Bushiri shepherded in police nyala - Hawks to probe the 'preferential treatment'

Shepherd Bushiri addresses his supporters after being released on R100,000 bail yesterday. Questions have since been raised as to why he was transported in a police armoured vehicle.
Shepherd Bushiri addresses his supporters after being released on R100,000 bail yesterday. Questions have since been raised as to why he was transported in a police armoured vehicle.
Image: Alaister Russell

Police have launched a probe into the preferential treatment given to controversial prophet Shepherd Bushiri after his court appearance yesterday.

Bushiri, 35, was driven in a police nyala to address his legion of supporters outside the Pretoria Specialised Commercial Crimes Court yesterday after he and his wife Mary, 37, were granted R100,000 bail each.

Bushiri could barely be heard as his followers screamed and shoved one another in excitement.

He waved, saying: "Thank you. God loves you. I love you."

The leader of the Enlightened Christian Gathering Church was charged with fraud, money laundering and contravention of the Prevention of Organised Crime Act.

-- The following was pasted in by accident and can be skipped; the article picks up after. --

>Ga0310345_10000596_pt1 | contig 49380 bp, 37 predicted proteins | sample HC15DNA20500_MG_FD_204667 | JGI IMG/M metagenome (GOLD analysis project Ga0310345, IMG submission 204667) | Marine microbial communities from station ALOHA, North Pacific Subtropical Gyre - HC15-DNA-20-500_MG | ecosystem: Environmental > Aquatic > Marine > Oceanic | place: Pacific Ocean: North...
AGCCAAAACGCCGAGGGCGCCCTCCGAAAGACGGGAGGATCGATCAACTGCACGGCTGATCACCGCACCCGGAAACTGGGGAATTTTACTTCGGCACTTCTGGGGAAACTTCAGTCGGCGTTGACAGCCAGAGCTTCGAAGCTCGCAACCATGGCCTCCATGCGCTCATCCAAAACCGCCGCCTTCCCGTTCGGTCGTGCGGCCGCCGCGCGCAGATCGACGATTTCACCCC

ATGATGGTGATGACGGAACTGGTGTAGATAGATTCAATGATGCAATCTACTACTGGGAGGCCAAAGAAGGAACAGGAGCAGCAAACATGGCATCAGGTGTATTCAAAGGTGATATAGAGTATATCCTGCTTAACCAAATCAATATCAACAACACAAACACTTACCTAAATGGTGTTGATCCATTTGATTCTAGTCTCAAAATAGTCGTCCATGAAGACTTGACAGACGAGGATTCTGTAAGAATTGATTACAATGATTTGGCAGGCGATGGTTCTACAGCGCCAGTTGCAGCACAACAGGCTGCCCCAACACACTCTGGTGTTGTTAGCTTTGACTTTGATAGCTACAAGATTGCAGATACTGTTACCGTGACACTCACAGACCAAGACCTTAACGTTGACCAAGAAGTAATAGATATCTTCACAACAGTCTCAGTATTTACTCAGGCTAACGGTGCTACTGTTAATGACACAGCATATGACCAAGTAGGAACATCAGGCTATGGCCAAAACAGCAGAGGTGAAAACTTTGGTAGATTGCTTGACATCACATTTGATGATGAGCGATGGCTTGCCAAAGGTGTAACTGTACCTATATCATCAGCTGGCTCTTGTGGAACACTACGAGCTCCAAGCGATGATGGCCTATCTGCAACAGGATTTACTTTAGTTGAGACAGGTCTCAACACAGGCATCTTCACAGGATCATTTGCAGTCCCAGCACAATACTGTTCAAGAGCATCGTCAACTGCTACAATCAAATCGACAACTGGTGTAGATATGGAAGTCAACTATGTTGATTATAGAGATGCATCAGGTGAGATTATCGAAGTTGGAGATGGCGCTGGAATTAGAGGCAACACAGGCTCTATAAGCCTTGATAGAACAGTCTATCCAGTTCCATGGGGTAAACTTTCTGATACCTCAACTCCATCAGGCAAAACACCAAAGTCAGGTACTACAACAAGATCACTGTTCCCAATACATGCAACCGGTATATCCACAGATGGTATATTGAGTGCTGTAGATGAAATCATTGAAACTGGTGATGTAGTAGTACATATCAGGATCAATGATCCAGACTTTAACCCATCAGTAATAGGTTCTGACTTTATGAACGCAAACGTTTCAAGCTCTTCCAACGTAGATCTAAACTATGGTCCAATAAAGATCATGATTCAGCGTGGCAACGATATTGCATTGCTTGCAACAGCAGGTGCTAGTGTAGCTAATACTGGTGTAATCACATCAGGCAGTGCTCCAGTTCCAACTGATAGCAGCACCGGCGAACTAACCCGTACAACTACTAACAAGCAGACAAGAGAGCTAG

This emanated from his purchase of a private jet in 2015 for which he allegedly paid $1,147,200 (R15,3m) in cash - in contravention of the exchange regulations.

Hawks spokesperson Brig Hangwani Mulaudzi said the elite crime fighting unit will investigate the incident involving Bushiri's use of a police nyala outside court.

"I am not aware of it. It is something that we will have to check with the commanders ... why it was done. I think at the same time maybe they wanted to quell tensions because we knew that people were angry and took the matter personally.

"Sometimes you can do that. It is conditional, based on the situation on the ground but we need facts to establish why the decision was taken."

Bushiri's second appearance in court since his arrest on Friday drew a large crowd, including ANC politicians who pledged their support for him.

One of them was Tshwane ANC regional chairperson Kgosi Maepa, who claimed he had been sent by the party's national executive committee (NEC) to show support for him.

This claim was, however, dismissed by ANC acting spokesperson Zizi Kodwa, who said Maepa had no power to speak on behalf of the NEC.

But Maepa insisted he had been mandated by NEC members Mathole Motshekga, as head of religious affairs, and Senzo Mchunu, as head of ANC mobilisation.

"Mr Motshekga had a meeting with Senzo Mchunu and leaders of the church the previous day (Tuesday). The ANC sent me there. I didn't just wake up and go there," he said.

Mchunu confirmed having asked Maepa to go to court on behalf of the party.

On Monday, Bushiri's supporters threatened to boycott the upcoming elections if the churchman was not released from custody.

The matter was postponed to May 10.

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